Economist types don't seem to agree on the most basic approaches to solving the pandemic's financial fallout. Should we have war bonds or not?
Joe Weisenthal says no:
Nathan Tankus adds:
Maddeningly, the easiest problem to solve -- this financial one -- is likely the one that congress will have the most trouble with. The question of resourcing the pandemic one is a matter of supply chain and factory reconversion experts, not economics per-se. What careful economic analysis can tell us is that while we’re on a war-time footing, we’re not dealing with war time resource allocation problems. Any resource that can be safely mobilized, can and should be mobilized and responding to our protective equipment bottleneck will allow us to access a lot of idle resources that are easily available.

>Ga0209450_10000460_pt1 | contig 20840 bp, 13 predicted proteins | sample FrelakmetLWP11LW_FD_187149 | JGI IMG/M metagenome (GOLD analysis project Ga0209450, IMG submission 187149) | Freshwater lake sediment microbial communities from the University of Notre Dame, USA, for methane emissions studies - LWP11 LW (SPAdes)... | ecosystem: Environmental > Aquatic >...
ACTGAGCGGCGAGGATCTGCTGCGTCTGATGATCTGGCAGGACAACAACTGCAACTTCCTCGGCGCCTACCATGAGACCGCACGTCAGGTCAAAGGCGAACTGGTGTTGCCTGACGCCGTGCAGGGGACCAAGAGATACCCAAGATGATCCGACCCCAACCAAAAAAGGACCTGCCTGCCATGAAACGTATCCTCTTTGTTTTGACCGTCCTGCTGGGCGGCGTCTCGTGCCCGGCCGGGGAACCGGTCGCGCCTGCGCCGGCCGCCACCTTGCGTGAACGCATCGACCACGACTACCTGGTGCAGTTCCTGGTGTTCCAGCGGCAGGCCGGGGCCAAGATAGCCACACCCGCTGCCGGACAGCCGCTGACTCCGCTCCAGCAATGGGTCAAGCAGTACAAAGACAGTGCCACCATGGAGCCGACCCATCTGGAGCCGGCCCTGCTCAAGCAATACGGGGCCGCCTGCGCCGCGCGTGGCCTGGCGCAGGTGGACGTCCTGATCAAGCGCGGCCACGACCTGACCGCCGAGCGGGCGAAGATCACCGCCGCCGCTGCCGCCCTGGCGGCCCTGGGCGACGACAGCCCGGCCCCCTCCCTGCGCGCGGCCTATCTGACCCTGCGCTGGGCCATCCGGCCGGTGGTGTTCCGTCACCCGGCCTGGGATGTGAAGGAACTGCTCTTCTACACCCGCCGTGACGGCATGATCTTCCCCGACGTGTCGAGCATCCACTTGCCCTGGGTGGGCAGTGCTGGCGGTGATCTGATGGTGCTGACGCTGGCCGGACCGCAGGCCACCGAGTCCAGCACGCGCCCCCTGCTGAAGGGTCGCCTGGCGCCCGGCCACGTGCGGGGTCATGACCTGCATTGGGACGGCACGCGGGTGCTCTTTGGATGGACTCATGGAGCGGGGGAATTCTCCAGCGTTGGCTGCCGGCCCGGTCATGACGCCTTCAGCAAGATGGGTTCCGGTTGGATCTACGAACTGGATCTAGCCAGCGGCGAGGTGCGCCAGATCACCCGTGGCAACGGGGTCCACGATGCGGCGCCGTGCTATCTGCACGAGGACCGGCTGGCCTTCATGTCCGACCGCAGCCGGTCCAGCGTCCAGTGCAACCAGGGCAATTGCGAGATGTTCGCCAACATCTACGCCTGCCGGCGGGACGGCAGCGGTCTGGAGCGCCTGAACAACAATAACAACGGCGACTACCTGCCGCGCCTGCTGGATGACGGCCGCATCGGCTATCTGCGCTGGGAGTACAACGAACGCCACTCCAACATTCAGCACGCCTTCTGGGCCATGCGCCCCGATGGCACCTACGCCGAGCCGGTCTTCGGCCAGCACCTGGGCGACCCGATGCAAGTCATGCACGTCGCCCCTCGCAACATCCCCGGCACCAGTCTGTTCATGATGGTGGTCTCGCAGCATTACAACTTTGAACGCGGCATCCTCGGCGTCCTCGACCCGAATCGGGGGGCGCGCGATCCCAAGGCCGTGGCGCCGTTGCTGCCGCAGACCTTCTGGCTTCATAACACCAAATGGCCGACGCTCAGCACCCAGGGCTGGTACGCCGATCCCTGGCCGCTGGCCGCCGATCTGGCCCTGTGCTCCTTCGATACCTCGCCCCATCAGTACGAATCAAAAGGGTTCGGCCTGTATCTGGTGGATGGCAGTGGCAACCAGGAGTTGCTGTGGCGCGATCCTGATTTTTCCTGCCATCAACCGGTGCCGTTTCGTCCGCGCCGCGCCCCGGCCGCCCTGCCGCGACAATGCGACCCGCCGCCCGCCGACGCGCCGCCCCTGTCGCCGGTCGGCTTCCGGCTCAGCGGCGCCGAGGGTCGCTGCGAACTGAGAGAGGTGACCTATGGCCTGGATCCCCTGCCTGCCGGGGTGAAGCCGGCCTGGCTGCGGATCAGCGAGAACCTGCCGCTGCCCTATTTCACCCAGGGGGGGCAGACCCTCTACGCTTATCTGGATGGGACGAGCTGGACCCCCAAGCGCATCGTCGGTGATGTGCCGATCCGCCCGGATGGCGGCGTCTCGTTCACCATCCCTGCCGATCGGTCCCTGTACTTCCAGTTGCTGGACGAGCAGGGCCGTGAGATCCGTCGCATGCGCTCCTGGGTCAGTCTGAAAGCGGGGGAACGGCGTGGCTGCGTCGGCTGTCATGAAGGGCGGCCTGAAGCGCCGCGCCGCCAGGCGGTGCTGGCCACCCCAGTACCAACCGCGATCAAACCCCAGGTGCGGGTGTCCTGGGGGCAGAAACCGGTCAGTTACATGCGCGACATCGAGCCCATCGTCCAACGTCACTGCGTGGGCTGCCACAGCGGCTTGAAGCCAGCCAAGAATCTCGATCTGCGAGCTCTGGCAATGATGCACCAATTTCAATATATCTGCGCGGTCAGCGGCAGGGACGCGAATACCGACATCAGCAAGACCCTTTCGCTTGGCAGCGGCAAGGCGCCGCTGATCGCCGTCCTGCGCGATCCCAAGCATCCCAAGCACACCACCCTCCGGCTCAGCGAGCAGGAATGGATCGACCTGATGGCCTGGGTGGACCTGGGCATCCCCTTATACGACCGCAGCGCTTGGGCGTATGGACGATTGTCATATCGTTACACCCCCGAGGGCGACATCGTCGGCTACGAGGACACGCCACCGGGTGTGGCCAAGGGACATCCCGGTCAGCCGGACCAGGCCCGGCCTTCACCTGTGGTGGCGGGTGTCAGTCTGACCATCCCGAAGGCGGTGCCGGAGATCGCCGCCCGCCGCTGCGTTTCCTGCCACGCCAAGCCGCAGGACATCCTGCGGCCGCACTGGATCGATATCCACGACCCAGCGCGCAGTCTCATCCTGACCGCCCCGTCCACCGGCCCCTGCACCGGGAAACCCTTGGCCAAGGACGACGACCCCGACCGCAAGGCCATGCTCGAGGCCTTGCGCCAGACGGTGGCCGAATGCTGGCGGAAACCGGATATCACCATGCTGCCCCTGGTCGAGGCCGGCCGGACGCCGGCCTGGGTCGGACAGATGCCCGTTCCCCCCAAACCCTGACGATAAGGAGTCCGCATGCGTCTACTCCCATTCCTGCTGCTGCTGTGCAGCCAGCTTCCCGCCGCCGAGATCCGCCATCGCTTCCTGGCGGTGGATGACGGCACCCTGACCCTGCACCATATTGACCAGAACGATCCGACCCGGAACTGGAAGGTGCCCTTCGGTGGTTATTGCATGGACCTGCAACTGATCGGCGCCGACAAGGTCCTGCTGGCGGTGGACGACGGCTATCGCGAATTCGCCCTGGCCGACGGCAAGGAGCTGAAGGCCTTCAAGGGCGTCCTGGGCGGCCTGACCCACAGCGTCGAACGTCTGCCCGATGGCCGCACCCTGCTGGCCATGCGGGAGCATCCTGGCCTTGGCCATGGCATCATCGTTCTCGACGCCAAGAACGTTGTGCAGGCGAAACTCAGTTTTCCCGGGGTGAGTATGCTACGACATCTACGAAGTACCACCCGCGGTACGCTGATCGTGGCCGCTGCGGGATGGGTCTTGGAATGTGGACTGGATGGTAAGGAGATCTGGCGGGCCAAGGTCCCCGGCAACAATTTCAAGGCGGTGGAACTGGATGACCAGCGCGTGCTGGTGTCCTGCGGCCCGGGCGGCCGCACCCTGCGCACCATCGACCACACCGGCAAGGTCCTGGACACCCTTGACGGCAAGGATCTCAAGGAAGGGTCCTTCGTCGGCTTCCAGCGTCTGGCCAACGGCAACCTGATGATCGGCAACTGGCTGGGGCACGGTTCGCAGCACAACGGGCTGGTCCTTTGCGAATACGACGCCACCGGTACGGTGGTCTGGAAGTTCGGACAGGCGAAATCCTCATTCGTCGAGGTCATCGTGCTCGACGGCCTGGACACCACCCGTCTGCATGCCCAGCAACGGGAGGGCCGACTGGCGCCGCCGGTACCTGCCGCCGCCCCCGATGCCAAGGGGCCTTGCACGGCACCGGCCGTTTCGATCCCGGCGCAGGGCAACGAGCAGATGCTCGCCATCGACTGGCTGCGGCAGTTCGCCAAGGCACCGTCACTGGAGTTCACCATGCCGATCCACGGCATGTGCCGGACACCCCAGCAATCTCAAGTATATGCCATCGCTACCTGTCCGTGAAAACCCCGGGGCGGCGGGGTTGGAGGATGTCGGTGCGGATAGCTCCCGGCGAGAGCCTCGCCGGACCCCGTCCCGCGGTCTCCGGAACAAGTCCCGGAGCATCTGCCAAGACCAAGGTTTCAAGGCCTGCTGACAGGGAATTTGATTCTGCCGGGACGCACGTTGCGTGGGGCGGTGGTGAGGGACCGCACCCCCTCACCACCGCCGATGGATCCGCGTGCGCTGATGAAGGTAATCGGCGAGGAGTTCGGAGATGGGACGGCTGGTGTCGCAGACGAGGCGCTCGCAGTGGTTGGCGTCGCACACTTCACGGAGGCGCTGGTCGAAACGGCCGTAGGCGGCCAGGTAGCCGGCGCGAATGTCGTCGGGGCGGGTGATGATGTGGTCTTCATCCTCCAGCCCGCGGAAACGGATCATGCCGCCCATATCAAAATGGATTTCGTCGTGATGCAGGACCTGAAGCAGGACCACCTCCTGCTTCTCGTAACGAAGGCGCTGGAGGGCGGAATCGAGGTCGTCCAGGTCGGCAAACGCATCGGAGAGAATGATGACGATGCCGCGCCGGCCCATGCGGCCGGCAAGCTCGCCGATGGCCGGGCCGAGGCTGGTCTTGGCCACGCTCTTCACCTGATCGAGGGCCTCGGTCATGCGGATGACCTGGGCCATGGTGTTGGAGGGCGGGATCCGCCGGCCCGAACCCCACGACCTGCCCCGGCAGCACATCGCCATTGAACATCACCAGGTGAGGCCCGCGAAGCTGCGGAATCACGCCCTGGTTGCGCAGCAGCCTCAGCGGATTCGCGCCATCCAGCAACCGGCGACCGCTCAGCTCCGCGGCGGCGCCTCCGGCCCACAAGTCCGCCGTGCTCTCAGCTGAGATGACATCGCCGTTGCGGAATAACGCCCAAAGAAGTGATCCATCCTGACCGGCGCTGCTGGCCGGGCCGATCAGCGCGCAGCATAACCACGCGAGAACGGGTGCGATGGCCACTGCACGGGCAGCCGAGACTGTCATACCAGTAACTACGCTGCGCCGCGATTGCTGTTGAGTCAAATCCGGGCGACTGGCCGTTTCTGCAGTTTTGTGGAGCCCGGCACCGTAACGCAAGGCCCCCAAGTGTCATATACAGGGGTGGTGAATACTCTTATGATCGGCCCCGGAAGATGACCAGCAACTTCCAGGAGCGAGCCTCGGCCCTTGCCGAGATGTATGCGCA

One of Weisenthal's Twitter commenters summarizes his remarks thusly:
"War Bonds" during WWII were used to incentivize the private sector to postpone "non-essential" purchases. This would enable the govt to crank up the War Machine to 11 without having to compete for resources.
This conception of WWII savings bonds isn't common knowledge -- it certainly hasn't found its way into the current administration's thinking.
Both Tankus and Weisenthal are Keynesians; in simplest terms they advocate using keystroke money to deal with a calamity. Trump is de facto using keystroke money but still stuck on the idea that bonds need to be used to "pay for" emergency relief.